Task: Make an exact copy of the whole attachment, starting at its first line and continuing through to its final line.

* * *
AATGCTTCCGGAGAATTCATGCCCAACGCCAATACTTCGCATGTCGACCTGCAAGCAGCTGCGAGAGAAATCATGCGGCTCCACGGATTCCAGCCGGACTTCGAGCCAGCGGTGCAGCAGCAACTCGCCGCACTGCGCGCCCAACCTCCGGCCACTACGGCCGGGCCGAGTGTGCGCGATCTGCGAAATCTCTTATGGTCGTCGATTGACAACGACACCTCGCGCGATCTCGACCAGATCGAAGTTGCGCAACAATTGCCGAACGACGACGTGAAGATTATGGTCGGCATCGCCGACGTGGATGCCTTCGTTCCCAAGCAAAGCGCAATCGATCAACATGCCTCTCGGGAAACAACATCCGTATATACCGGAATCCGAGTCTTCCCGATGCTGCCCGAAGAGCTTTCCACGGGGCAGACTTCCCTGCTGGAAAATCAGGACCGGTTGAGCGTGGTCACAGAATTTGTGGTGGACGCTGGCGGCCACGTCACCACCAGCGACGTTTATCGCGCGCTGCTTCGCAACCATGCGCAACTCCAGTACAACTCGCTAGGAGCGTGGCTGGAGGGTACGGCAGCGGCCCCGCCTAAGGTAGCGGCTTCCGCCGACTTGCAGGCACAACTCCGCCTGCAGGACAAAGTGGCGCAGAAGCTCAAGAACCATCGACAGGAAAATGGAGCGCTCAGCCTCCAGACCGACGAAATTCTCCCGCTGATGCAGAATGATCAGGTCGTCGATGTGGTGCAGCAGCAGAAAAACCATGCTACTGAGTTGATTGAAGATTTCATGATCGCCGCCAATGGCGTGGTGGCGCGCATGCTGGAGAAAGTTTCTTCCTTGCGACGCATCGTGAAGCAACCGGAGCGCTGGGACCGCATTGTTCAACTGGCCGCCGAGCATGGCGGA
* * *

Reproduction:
AATGCTTCCGGAGAATTCATGCCCAACGCCAATACTTCGCATGTCGACCTGCAAGCAGCTGCGAGAGAAATCATGCGGCTCCACGGATTCCAGCCGGACTTCGAGCCAGCGGTGCAGCAGCAACTCGCCGCACTGCGCGCCCAACCTCCGGCCACTACGGCCGGGCCGAGTGTGCGCGATCTGCGAAATCTCTTATGGTCGTCGATTGACAACGACACCTCGCGCGATCTCGACCAGATCGAAGTTGCGCAACAATTGCCGAACGACGACGTGAAGATTATGGTCGGCATCGCCGACGTGGATGCCTTCGTTCCCAAGCAAAGCGCAATCGATCAACATGCCTCTCGGGAAACAACATCCGTATATACCGGAATCCGAGTCTTCCCGATGCTGCCCGAAGAGCTTTCCACGGGGCAGACTTCCCTGCTGGAAAATCAGGACCGGTTGAGCGTGGTCACAGAATTTGTGGTGGACGCTGGCGGCCACGTCACCACCAGCGACGTTTATCGCGCGCTGCTTCGCAACCATGCGCAACTCCAGTACAACTCGCTAGGAGCGTGGCTGGAGGGTACGGCAGCGGCCCCGCCTAAGGTAGCGGCTTCCGCCGACTTGCAGGCACAACTCCGCCTGCAGGACAAAGTGGCGCAGAAGCTCAAGAACCATCGACAGGAAAATGGAGCGCTCAGCCTCCAGACCGACGAAATTCTCCCGCTGATGCAGAATGATCAGGTCGTCGATGTGGTGCAGCAGCAGAAAAACCATGCTACTGAGTTGATTGAAGATTTCATGATCGCCGCCAATGGCGTGGTGGCGCGCATGCTGGAGAAAGTTTCTTCCTTGCGACGCATCGTGAAGCAACCGGAGCGCTGGGACCGCATTGTTCAACTGGCCGCCGAGCATGGCGGA